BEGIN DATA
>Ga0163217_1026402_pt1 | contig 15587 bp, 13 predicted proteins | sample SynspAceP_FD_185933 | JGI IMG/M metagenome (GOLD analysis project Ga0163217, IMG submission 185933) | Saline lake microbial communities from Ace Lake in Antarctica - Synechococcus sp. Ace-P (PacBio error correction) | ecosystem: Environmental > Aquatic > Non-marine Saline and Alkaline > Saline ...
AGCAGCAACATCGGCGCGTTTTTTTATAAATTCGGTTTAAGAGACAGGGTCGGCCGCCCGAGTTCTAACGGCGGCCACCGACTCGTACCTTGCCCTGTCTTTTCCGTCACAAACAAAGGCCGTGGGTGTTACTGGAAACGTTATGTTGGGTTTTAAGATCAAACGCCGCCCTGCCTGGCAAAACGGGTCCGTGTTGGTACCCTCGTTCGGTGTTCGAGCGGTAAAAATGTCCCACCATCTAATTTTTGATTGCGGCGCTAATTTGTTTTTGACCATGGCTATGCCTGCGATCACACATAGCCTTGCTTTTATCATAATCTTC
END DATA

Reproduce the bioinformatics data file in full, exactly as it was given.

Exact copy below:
>Ga0163217_1026402_pt1 | contig 15587 bp, 13 predicted proteins | sample SynspAceP_FD_185933 | JGI IMG/M metagenome (GOLD analysis project Ga0163217, IMG submission 185933) | Saline lake microbial communities from Ace Lake in Antarctica - Synechococcus sp. Ace-P (PacBio error correction) | ecosystem: Environmental > Aquatic > Non-marine Saline and Alkaline > Saline ...
AGCAGCAACATCGGCGCGTTTTTTTATAAATTCGGTTTAAGAGACAGGGTCGGCCGCCCGAGTTCTAACGGCGGCCACCGACTCGTACCTTGCCCTGTCTTTTCCGTCACAAACAAAGGCCGTGGGTGTTACTGGAAACGTTATGTTGGGTTTTAAGATCAAACGCCGCCCTGCCTGGCAAAACGGGTCCGTGTTGGTACCCTCGTTCGGTGTTCGAGCGGTAAAAATGTCCCACCATCTAATTTTTGATTGCGGCGCTAATTTGTTTTTGACCATGGCTATGCCTGCGATCACACATAGCCTTGCTTTTATCATAATCTTC